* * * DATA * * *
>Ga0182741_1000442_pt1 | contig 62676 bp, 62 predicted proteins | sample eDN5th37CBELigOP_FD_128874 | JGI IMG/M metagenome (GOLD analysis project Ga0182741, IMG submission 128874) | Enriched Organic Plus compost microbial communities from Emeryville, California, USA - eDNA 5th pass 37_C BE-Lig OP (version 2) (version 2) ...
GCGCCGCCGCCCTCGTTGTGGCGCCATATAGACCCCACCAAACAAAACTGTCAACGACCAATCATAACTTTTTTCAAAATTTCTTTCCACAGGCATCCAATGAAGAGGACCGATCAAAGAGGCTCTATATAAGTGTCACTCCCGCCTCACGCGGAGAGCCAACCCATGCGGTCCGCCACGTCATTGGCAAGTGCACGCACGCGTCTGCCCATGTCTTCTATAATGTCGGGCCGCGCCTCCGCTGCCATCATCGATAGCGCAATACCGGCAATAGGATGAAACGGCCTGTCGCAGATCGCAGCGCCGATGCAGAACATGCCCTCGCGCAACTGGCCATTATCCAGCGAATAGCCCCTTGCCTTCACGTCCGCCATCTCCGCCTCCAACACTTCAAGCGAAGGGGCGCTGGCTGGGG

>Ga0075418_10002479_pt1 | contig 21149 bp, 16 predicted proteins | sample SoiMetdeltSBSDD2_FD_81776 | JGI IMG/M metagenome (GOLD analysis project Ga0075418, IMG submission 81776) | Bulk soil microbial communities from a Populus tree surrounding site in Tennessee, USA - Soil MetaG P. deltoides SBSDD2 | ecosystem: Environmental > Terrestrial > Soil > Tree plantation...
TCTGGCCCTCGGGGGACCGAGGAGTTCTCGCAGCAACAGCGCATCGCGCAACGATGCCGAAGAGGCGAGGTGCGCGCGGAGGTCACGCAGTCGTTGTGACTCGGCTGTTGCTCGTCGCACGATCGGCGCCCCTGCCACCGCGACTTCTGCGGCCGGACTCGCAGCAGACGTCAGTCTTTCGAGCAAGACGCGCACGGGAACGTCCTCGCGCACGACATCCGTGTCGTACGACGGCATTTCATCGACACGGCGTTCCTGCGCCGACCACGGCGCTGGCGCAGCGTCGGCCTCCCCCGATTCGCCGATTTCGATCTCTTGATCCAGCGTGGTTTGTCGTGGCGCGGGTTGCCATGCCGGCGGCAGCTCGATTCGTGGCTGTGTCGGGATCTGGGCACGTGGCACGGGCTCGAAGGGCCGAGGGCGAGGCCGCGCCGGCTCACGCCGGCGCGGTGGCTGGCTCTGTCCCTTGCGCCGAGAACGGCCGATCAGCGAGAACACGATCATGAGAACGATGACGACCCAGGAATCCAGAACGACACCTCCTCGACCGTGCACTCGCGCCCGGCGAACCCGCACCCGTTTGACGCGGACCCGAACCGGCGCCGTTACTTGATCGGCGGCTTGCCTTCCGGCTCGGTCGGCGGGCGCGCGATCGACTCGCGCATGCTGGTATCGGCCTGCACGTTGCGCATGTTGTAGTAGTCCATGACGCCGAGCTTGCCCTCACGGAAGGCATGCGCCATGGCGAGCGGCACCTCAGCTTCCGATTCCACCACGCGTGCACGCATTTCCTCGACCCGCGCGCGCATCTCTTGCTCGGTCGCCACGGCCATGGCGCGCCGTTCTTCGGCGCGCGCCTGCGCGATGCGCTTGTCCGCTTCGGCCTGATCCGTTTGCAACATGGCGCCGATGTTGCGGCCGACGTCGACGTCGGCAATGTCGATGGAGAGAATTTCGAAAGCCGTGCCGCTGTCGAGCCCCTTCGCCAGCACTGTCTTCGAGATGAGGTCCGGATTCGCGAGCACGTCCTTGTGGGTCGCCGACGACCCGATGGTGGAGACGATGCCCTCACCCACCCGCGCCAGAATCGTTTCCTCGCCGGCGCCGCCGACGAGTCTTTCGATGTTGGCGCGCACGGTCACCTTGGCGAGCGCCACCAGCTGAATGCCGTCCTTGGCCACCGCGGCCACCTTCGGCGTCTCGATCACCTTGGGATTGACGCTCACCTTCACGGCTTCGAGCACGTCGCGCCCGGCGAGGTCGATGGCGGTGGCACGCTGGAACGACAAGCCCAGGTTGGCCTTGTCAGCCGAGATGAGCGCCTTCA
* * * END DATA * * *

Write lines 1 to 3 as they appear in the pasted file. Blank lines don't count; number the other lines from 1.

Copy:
>Ga0182741_1000442_pt1 | contig 62676 bp, 62 predicted proteins | sample eDN5th37CBELigOP_FD_128874 | JGI IMG/M metagenome (GOLD analysis project Ga0182741, IMG submission 128874) | Enriched Organic Plus compost microbial communities from Emeryville, California, USA - eDNA 5th pass 37_C BE-Lig OP (version 2) (version 2) ...
GCGCCGCCGCCCTCGTTGTGGCGCCATATAGACCCCACCAAACAAAACTGTCAACGACCAATCATAACTTTTTTCAAAATTTCTTTCCACAGGCATCCAATGAAGAGGACCGATCAAAGAGGCTCTATATAAGTGTCACTCCCGCCTCACGCGGAGAGCCAACCCATGCGGTCCGCCACGTCATTGGCAAGTGCACGCACGCGTCTGCCCATGTCTTCTATAATGTCGGGCCGCGCCTCCGCTGCCATCATCGATAGCGCAATACCGGCAATAGGATGAAACGGCCTGTCGCAGATCGCAGCGCCGATGCAGAACATGCCCTCGCGCAACTGGCCATTATCCAGCGAATAGCCCCTTGCCTTCACGTCCGCCATCTCCGCCTCCAACACTTCAAGCGAAGGGGCGCTGGCTGGGG

>Ga0075418_10002479_pt1 | contig 21149 bp, 16 predicted proteins | sample SoiMetdeltSBSDD2_FD_81776 | JGI IMG/M metagenome (GOLD analysis project Ga0075418, IMG submission 81776) | Bulk soil microbial communities from a Populus tree surrounding site in Tennessee, USA - Soil MetaG P. deltoides SBSDD2 | ecosystem: Environmental > Terrestrial > Soil > Tree plantation...